them. In order to appease him, and to expiate their offence, they sent afterwards several of their chief citizens into Persia, who voluntarily offered themselves as victims for their country. They were delivered into the hands of Xerxes, who would not let them suffer, but sent them back to their own country. As for the Athenians, Talthybius executed his vengeance on the family of Miltiades, who was princi pally concerned in the outrage committed upon Darius's heralds. 3. THE PERSIANS DEFEATED AT MARATHON BY

MILTIADES. e Darius immediately sent away Datis and Artaphernes, whom he had appointed generals in the room of Mardonius. Their instructions were, to give up Eretria and Athens to be plundered, to burn all the houses and temples therein, to make all the inhabitants of both places prisoners, and to send them to Darius; for which purpose they went provided with a great number of chains and fetters. They set sail with a Heet of 500 or 600 ships, and an army of 500,000 men. After having made themselves masters of the isles in the

a Her 1 vii c. 133, 138.
b Herod. I. vii. c. 135, 136. Paus. in Lacon. p. 182, 183.
CA. M. 3514. Ant. J. C. 490.

d Plut in Moral, p. 89.

Egean sea, which they did without difficulty, they turned their course towards Eretria, a city of Euriæa, Juich they took after a siege of seven days by the treachery of some of the principal inhabitants: they reduced it entirely to ashes, put all the inhabitants in chains, and sent them to Persia. 2 Darius, contrary to their expectation, treated them kindly, and gave them a village in the country of Cissia for their habitation, which was but a day's journey from Susa, wh reb Apollonius Tyanæus found some of their descendants 600 years afterwards.

c After this success at Eretria, the Persians advanced towards Attica. Hippias conducted them to Marathon, a little town by the sea-side. They took care to acquaint the Athenians with the fate of Eretria ; and to let them know, that not an inhabitant of that place had escaped their vengeance, in hopes that this news would induce them to surrender iminediately. The Athenians had sent to Lacedamon, to desire succours against the common enemy, which the Spartans granted them instantly and without deliberation; but which could not set out till some days after, on account of an ancient custom and a superstitious maxim amongst them, that did not admit them to begin a march before the full of the moon. Not one of their other allies prepared to succour them, so great terror had the formidable army of the Persians spread on every side. The inhabitants of Platää alone furnished them with 1000 soldiers. In this extremity the Athenians were obliged to arm their slaves, which had never been done there before this occasion.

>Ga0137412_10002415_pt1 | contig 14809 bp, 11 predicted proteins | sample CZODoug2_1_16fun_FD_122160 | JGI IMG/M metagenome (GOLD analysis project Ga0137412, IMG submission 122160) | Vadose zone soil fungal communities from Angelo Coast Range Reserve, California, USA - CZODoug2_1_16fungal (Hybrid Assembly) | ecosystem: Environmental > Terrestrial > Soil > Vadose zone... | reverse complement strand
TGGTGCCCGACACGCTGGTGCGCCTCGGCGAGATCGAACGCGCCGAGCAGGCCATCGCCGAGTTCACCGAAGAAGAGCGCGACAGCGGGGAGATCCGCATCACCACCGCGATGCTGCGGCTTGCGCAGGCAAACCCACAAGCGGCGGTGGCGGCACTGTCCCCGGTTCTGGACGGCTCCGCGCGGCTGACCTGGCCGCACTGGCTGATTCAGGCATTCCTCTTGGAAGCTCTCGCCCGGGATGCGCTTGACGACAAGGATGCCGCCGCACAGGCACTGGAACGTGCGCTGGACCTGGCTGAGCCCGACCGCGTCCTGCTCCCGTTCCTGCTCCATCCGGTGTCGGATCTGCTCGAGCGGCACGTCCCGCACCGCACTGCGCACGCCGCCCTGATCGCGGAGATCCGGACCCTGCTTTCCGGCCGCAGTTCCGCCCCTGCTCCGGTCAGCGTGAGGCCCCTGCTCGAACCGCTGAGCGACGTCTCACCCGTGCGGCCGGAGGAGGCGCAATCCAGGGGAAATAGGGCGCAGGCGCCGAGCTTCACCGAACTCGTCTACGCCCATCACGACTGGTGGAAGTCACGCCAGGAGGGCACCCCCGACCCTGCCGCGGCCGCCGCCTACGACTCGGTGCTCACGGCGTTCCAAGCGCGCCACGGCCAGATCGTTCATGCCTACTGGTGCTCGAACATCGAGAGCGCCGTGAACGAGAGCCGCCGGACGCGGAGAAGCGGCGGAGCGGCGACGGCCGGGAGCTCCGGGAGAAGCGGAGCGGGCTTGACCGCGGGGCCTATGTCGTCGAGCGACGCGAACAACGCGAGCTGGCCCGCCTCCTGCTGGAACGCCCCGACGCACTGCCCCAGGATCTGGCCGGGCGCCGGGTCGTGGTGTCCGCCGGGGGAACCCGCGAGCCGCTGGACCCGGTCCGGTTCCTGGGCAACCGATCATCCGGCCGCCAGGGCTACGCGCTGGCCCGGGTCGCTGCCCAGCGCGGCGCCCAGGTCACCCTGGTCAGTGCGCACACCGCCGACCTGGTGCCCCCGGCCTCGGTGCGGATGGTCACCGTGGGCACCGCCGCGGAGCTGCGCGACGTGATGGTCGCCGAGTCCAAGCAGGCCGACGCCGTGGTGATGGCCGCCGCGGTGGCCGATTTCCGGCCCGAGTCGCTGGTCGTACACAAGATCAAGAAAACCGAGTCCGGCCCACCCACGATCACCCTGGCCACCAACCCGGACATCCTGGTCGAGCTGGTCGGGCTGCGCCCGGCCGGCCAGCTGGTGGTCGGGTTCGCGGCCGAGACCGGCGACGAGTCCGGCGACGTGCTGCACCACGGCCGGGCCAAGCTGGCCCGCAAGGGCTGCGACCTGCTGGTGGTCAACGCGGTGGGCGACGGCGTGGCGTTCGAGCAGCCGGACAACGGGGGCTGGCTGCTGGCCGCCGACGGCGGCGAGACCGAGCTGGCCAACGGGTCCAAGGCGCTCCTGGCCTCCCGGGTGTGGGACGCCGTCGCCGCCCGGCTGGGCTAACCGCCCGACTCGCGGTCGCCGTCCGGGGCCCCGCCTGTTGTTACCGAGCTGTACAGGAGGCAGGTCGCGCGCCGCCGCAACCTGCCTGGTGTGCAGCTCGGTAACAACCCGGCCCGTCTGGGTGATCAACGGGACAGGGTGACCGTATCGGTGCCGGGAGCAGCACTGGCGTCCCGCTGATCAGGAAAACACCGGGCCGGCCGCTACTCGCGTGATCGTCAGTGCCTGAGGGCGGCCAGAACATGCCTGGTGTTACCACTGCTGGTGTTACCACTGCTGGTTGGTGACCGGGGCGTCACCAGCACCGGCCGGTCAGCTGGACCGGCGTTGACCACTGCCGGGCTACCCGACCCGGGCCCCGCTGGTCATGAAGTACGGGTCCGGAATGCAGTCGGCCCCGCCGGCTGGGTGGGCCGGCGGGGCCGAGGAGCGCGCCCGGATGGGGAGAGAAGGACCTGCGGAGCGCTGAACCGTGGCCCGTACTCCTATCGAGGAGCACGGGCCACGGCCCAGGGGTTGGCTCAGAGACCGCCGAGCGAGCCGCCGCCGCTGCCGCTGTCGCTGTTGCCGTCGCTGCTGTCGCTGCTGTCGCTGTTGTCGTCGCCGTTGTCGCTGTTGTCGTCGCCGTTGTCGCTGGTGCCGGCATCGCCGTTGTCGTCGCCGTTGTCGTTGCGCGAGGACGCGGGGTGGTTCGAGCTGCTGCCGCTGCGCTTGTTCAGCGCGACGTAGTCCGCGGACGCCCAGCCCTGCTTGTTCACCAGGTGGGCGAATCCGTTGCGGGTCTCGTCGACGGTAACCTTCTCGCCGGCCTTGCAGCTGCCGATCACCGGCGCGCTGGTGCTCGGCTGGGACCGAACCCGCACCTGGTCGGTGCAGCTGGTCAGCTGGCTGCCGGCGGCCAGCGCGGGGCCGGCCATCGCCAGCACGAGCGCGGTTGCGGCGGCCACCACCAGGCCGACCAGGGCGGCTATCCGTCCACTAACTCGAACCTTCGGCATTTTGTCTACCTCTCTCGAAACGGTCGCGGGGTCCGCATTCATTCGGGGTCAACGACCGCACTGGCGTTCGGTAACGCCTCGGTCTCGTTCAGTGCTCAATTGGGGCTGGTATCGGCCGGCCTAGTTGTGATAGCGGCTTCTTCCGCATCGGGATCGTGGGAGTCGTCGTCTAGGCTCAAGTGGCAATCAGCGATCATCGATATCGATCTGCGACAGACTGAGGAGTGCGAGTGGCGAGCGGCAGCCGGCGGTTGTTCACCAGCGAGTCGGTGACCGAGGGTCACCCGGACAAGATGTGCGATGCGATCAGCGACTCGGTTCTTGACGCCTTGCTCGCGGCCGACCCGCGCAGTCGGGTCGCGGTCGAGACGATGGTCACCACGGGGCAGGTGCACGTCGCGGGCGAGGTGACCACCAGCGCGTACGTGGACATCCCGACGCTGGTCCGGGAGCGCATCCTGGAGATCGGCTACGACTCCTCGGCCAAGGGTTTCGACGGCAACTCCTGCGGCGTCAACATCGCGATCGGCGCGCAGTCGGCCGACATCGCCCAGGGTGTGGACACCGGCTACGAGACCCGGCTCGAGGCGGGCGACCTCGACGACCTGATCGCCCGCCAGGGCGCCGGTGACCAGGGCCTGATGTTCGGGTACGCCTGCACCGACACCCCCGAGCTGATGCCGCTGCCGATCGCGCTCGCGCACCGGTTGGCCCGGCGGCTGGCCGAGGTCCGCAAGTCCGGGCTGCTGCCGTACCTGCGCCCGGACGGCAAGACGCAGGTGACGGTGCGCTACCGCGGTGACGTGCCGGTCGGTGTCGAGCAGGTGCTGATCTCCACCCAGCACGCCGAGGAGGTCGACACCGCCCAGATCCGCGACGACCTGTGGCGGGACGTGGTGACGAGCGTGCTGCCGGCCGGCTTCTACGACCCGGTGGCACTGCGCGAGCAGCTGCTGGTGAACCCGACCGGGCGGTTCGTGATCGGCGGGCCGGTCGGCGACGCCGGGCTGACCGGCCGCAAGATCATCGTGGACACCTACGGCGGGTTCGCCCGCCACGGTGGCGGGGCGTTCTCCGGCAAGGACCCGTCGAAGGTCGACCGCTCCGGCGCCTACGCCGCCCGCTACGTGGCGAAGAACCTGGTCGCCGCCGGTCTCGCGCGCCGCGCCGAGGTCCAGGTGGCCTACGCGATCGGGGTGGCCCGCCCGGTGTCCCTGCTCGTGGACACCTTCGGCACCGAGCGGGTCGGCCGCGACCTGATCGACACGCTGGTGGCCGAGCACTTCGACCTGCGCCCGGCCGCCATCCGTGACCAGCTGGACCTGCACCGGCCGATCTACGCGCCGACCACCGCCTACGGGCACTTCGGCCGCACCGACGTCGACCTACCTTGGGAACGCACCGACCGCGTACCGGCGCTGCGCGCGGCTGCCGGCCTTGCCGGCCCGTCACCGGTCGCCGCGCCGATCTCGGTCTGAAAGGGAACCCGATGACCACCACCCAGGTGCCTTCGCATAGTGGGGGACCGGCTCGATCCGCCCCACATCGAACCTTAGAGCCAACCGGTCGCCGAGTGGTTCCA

The Persian army, commanded by Datis, consisted of 100,000 foot, and 10,000 horse. That of the Athenians amounted in all but to 10,000 men. It was headed by ten generals, of whom Miltiades was the chief ; and these ten were to have the command of the whole army, each for a day, one after another. There was a great dispute among these officers, whether they should hazard a battle, or expect the enemy within their walls. The latter opinion had a great majority, and appeared very reasonable: for what appearance of success could there be in facing with a handful of soldiers so numerous and formidable an army as that of the Persians ? Miltiades, however, declared for the contrary opinion; and showed that the only means to exalt the courage of their own troops, and to strike a terror into those of the enemy, was to advance boldly towards them with an air of confidence and intrepidity. Aristides strenuously defended this opinion, and brought some of the other commanders into it; so that when the suffrages came to be taken, they

a Herod. I vi. c. 119 6 Philostr. l. j. e. 17, © Herod I. vi. c. 102-170 Cor. Nep. in Mjlt. c. 4-6. Justin. l. ii. C. 3. Plut. in Aristid. p. 321.